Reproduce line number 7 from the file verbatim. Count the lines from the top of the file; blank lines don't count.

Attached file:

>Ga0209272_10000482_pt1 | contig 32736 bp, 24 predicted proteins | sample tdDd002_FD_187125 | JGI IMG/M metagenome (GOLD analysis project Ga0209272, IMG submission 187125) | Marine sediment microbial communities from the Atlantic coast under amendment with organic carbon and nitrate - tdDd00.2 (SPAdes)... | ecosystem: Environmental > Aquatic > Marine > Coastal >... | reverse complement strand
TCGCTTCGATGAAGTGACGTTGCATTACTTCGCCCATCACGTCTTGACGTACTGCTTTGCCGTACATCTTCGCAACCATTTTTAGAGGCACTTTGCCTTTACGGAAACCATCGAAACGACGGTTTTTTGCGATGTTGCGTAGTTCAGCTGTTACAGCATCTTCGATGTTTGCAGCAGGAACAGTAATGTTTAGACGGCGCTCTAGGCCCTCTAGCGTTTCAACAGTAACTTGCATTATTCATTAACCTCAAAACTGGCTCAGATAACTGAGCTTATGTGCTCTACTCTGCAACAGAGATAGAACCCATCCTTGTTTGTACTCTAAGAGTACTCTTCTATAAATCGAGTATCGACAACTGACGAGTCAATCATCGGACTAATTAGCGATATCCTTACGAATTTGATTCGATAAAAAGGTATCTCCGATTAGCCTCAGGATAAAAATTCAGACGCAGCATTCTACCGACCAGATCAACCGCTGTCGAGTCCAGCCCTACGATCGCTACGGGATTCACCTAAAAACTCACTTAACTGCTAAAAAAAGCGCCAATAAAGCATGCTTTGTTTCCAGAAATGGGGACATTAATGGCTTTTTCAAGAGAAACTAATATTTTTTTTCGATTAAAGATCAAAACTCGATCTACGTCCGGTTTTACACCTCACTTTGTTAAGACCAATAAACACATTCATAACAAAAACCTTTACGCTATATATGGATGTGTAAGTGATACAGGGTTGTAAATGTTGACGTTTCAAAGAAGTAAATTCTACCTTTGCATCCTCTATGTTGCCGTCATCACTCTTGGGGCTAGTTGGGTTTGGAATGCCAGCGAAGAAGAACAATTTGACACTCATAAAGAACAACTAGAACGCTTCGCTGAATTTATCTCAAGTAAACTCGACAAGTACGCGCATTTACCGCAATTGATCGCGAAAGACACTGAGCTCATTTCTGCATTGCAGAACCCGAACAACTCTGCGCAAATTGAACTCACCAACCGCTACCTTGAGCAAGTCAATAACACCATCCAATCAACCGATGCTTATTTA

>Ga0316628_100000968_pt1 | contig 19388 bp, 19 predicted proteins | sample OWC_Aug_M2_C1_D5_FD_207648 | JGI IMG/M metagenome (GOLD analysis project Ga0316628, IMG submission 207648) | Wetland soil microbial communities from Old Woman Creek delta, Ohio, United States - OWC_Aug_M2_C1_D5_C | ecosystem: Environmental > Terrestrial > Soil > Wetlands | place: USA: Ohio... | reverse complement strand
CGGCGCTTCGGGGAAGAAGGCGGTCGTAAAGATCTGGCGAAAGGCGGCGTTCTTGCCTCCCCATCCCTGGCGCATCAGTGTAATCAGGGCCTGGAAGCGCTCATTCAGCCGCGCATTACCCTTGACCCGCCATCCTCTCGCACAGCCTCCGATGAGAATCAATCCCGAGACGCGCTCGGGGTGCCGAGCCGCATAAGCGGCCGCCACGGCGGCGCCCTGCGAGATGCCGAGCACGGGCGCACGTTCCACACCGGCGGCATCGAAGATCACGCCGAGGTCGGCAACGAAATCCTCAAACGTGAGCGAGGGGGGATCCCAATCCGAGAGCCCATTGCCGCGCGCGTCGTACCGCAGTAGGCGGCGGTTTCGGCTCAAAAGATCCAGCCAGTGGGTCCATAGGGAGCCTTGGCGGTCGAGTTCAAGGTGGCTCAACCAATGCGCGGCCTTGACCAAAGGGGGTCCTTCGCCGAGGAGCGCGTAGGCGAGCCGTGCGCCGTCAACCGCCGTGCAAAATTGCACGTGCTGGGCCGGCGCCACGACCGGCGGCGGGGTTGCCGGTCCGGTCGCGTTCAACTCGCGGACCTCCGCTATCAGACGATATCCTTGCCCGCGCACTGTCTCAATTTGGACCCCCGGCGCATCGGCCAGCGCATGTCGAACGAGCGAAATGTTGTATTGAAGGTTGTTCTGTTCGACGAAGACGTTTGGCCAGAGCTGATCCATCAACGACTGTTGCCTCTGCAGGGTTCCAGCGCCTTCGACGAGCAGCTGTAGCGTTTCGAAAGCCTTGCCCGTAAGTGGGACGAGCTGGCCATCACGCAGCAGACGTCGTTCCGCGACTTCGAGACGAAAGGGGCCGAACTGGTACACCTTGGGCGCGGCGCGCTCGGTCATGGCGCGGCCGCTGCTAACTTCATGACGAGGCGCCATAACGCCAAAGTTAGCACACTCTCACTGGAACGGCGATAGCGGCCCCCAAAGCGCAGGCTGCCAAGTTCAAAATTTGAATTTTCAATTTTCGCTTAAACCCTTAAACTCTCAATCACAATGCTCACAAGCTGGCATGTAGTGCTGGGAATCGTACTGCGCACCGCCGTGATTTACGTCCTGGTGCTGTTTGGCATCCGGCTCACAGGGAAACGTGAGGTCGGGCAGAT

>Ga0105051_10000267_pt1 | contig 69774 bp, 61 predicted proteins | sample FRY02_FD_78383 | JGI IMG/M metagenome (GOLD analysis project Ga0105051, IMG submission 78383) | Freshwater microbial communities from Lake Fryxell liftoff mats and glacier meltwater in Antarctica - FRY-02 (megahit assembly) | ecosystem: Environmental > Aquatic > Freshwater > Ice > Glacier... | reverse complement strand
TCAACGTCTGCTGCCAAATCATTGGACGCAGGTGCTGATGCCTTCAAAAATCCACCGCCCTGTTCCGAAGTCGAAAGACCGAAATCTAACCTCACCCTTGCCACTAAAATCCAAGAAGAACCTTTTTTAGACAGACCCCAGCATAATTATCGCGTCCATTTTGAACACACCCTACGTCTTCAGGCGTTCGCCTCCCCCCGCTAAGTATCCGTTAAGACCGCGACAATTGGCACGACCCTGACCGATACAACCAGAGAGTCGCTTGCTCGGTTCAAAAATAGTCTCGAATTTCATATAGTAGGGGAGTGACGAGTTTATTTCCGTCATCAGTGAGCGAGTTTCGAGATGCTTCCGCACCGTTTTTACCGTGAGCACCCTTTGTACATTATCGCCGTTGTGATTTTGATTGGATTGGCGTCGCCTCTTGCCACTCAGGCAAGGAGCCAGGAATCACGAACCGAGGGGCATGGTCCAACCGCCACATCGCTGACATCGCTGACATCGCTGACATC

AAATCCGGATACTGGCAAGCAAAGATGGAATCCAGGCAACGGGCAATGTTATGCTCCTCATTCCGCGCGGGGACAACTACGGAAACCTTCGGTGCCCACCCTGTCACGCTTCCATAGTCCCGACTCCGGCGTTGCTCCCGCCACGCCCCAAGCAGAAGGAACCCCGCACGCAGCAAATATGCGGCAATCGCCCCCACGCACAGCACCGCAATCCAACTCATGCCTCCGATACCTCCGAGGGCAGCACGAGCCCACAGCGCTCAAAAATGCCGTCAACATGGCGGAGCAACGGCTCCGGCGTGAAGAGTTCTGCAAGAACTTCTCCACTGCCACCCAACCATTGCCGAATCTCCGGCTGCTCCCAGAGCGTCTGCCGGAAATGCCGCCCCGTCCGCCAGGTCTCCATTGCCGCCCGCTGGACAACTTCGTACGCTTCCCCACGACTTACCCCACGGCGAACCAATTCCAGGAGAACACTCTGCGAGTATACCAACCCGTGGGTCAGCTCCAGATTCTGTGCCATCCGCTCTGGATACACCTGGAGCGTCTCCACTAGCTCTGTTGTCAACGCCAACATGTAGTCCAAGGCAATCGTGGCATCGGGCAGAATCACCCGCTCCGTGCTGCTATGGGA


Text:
AAATCCGGATACTGGCAAGCAAAGATGGAATCCAGGCAACGGGCAATGTTATGCTCCTCATTCCGCGCGGGGACAACTACGGAAACCTTCGGTGCCCACCCTGTCACGCTTCCATAGTCCCGACTCCGGCGTTGCTCCCGCCACGCCCCAAGCAGAAGGAACCCCGCACGCAGCAAATATGCGGCAATCGCCCCCACGCACAGCACCGCAATCCAACTCATGCCTCCGATACCTCCGAGGGCAGCACGAGCCCACAGCGCTCAAAAATGCCGTCAACATGGCGGAGCAACGGCTCCGGCGTGAAGAGTTCTGCAAGAACTTCTCCACTGCCACCCAACCATTGCCGAATCTCCGGCTGCTCCCAGAGCGTCTGCCGGAAATGCCGCCCCGTCCGCCAGGTCTCCATTGCCGCCCGCTGGACAACTTCGTACGCTTCCCCACGACTTACCCCACGGCGAACCAATTCCAGGAGAACACTCTGCGAGTATACCAACCCGTGGGTCAGCTCCAGATTCTGTGCCATCCGCTCTGGATACACCTGGAGCGTCTCCACTAGCTCTGTTGTCAACGCCAACATGTAGTCCAAGGCAATCGTGGCATCGGGCAGAATCACCCGCTCCGTGCTGCTATGGGA